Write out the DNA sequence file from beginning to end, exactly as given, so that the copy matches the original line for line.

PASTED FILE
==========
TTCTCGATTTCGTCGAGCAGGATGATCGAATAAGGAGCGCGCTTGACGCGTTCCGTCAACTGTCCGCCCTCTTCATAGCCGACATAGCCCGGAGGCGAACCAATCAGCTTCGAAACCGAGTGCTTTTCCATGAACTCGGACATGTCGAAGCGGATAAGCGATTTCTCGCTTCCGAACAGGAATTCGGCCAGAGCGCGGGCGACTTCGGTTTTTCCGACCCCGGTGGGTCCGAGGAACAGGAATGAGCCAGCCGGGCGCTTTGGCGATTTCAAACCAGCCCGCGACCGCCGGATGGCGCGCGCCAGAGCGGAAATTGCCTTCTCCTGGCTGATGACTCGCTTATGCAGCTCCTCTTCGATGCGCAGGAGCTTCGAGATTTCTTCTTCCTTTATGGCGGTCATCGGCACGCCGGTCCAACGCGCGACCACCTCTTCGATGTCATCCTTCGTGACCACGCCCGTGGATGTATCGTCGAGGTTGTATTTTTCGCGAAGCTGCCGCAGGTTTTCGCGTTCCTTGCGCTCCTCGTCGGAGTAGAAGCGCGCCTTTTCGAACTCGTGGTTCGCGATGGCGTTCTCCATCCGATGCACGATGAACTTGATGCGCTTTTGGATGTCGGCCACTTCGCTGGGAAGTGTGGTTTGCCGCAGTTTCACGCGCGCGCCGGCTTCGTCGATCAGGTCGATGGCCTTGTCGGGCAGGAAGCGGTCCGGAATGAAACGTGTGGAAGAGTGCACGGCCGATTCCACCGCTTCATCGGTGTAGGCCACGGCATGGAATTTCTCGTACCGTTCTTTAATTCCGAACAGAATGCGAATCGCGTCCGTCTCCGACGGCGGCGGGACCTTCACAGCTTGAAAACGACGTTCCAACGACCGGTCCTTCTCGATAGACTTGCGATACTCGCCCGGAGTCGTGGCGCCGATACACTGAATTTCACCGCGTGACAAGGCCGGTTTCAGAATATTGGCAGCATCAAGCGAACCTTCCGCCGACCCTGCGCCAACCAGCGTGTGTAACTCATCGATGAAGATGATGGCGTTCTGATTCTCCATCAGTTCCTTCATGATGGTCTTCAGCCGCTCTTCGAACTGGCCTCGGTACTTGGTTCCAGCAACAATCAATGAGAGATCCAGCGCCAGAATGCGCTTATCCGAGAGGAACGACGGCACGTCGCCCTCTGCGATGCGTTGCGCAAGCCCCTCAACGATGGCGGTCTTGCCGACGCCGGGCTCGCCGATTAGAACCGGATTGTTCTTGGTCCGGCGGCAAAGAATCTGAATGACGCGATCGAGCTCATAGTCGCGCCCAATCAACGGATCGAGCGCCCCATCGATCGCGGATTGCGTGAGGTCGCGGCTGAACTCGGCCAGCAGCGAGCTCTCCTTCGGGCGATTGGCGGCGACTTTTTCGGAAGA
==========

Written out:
TTCTCGATTTCGTCGAGCAGGATGATCGAATAAGGAGCGCGCTTGACGCGTTCCGTCAACTGTCCGCCCTCTTCATAGCCGACATAGCCCGGAGGCGAACCAATCAGCTTCGAAACCGAGTGCTTTTCCATGAACTCGGACATGTCGAAGCGGATAAGCGATTTCTCGCTTCCGAACAGGAATTCGGCCAGAGCGCGGGCGACTTCGGTTTTTCCGACCCCGGTGGGTCCGAGGAACAGGAATGAGCCAGCCGGGCGCTTTGGCGATTTCAAACCAGCCCGCGACCGCCGGATGGCGCGCGCCAGAGCGGAAATTGCCTTCTCCTGGCTGATGACTCGCTTATGCAGCTCCTCTTCGATGCGCAGGAGCTTCGAGATTTCTTCTTCCTTTATGGCGGTCATCGGCACGCCGGTCCAACGCGCGACCACCTCTTCGATGTCATCCTTCGTGACCACGCCCGTGGATGTATCGTCGAGGTTGTATTTTTCGCGAAGCTGCCGCAGGTTTTCGCGTTCCTTGCGCTCCTCGTCGGAGTAGAAGCGCGCCTTTTCGAACTCGTGGTTCGCGATGGCGTTCTCCATCCGATGCACGATGAACTTGATGCGCTTTTGGATGTCGGCCACTTCGCTGGGAAGTGTGGTTTGCCGCAGTTTCACGCGCGCGCCGGCTTCGTCGATCAGGTCGATGGCCTTGTCGGGCAGGAAGCGGTCCGGAATGAAACGTGTGGAAGAGTGCACGGCCGATTCCACCGCTTCATCGGTGTAGGCCACGGCATGGAATTTCTCGTACCGTTCTTTAATTCCGAACAGAATGCGAATCGCGTCCGTCTCCGACGGCGGCGGGACCTTCACAGCTTGAAAACGACGTTCCAACGACCGGTCCTTCTCGATAGACTTGCGATACTCGCCCGGAGTCGTGGCGCCGATACACTGAATTTCACCGCGTGACAAGGCCGGTTTCAGAATATTGGCAGCATCAAGCGAACCTTCCGCCGACCCTGCGCCAACCAGCGTGTGTAACTCATCGATGAAGATGATGGCGTTCTGATTCTCCATCAGTTCCTTCATGATGGTCTTCAGCCGCTCTTCGAACTGGCCTCGGTACTTGGTTCCAGCAACAATCAATGAGAGATCCAGCGCCAGAATGCGCTTATCCGAGAGGAACGACGGCACGTCGCCCTCTGCGATGCGTTGCGCAAGCCCCTCAACGATGGCGGTCTTGCCGACGCCGGGCTCGCCGATTAGAACCGGATTGTTCTTGGTCCGGCGGCAAAGAATCTGAATGACGCGATCGAGCTCATAGTCGCGCCCAATCAACGGATCGAGCGCCCCATCGATCGCGGATTGCGTGAGGTCGCGGCTGAACTCGGCCAGCAGCGAGCTCTCCTTCGGGCGATTGGCGGCGACTTTTTCGGAAGA